“Smell detection” and “smell identification” scores appear to be significantly better in older adults who exercise by practising tai chi, dancing or running than those who walk or who do not exercise at all

In April 2020 researchers from China published the results of their study to assess the effect of various types of physical exercise on the decline in the sense of smell in aging. The researchers stated that both aging and neurodegenerative diseases, including Alzheimer’s disease, have been associated with impairment in the sense of smell. A total of 99 healthy individuals (85 women; average age 62.5 years) were involved in the study. Information was collected via questionnaire, cognitive test and a smell test. Each individual was given a “smell detection” score as well as a “smell identification” score. Results showed that those individuals who had exercised regularly for more than 1 year (more than 30 min three times/week) had a significantly higher “smell identification” score than those for non-exercisers, as well as significantly higher “smell detection” scores. A further analysis revealed that both the “smell detection” and “smell identification” scores were significantly better in those who exercised by practising tai chi, dancing or running than those who exercised by walking or who did not exercise.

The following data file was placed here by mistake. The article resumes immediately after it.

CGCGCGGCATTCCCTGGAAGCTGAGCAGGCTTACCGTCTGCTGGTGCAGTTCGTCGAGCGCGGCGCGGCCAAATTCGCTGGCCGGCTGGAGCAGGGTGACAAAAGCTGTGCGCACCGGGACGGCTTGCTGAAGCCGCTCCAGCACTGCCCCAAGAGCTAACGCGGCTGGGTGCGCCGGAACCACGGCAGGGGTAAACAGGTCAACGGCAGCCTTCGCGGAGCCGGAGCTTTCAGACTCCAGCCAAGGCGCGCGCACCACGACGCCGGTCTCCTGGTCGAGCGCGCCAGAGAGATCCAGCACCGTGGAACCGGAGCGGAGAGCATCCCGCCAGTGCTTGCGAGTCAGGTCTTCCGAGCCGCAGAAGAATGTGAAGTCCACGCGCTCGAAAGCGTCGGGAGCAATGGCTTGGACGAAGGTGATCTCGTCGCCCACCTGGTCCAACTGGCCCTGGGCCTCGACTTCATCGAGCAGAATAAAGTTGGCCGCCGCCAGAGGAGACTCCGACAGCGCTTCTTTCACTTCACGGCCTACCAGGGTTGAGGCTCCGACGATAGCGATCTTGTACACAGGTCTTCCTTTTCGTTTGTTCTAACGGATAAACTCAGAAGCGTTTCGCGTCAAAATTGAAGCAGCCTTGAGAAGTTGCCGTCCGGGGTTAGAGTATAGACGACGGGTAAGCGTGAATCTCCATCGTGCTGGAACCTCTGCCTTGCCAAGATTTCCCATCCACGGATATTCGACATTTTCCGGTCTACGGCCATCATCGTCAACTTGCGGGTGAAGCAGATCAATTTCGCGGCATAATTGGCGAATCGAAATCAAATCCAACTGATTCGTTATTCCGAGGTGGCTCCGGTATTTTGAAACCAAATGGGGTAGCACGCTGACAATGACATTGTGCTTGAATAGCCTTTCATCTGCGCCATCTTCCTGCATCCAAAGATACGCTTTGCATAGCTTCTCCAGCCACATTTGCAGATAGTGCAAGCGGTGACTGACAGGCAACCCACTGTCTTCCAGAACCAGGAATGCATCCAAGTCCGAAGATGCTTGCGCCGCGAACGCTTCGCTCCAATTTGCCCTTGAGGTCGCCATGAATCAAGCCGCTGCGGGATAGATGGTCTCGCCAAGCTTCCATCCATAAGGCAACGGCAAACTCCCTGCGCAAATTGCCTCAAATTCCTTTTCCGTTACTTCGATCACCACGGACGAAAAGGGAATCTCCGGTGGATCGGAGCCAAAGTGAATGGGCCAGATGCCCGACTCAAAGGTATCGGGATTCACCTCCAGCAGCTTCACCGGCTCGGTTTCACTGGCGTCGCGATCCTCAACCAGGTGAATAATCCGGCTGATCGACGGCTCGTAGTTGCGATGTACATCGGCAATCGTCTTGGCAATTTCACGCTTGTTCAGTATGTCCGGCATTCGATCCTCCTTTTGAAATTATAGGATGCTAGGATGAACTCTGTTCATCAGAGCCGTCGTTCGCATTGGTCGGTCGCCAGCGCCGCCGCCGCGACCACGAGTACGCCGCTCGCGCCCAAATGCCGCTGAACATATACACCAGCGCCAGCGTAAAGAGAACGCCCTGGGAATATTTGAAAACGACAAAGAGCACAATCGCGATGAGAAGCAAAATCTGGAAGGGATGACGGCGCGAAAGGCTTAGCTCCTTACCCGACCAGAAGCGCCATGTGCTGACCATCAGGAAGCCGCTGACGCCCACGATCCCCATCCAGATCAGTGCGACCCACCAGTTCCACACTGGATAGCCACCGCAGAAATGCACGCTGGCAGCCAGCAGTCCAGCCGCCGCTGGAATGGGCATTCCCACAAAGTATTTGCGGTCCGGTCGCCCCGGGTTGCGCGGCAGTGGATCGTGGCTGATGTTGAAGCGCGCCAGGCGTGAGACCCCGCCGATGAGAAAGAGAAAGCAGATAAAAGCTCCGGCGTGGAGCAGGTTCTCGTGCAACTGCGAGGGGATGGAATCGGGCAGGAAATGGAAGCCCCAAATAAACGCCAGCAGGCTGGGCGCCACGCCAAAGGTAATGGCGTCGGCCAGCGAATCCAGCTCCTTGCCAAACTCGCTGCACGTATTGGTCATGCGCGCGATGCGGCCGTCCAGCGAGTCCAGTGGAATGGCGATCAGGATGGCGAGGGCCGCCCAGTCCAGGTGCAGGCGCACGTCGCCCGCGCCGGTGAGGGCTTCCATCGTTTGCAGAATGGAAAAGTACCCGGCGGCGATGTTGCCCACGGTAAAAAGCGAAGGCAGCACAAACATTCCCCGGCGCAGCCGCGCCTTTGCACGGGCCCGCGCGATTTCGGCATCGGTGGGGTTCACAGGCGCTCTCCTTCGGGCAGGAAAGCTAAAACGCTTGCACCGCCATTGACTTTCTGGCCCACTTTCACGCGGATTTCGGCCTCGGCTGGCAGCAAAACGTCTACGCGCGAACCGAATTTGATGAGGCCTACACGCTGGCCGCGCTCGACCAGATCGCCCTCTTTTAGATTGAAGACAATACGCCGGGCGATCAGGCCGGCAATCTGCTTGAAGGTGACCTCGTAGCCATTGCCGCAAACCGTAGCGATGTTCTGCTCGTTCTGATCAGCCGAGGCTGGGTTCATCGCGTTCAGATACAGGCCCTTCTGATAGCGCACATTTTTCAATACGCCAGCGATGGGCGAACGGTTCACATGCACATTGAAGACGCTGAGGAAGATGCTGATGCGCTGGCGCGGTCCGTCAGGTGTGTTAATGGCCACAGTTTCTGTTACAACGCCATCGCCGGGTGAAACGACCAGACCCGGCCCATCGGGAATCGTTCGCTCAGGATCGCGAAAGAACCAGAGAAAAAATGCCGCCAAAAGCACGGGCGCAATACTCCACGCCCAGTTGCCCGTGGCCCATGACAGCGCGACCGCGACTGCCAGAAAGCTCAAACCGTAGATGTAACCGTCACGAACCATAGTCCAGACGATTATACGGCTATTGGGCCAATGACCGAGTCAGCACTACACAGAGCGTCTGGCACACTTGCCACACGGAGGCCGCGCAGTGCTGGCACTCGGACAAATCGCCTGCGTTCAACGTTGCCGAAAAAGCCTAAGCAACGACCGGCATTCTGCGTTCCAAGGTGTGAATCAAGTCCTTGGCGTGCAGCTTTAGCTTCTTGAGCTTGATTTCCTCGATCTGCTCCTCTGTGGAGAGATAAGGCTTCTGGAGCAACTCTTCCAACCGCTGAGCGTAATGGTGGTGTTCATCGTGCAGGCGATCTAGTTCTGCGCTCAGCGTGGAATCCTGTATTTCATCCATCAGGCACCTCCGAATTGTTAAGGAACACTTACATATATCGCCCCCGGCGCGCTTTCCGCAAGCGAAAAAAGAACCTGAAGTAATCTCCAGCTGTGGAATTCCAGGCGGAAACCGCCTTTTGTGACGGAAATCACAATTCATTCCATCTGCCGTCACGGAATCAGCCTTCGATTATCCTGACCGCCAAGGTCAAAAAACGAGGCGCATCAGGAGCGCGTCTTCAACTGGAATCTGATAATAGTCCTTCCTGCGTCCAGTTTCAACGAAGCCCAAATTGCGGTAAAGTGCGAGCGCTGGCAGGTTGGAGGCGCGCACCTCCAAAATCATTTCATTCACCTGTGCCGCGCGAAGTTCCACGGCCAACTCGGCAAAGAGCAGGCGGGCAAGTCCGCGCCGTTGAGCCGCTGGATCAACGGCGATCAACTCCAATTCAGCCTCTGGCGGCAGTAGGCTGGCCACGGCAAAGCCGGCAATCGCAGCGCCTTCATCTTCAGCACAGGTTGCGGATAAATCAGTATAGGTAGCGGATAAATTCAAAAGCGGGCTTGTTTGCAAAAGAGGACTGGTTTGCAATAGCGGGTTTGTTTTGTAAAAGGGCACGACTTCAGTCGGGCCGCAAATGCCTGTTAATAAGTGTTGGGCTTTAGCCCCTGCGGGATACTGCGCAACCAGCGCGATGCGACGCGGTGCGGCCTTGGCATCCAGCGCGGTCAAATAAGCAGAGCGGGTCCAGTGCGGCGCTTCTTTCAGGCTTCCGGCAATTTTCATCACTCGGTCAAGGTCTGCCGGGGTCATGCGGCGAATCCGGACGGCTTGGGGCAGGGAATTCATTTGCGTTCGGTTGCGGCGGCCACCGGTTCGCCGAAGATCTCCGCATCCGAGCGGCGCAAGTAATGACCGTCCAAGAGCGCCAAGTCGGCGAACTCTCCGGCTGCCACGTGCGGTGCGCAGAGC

Zhang C et al. Role of physical exercise type in olfactory deterioration in ageing. Rhinology. 2020 Apr 1;58(2):145-150

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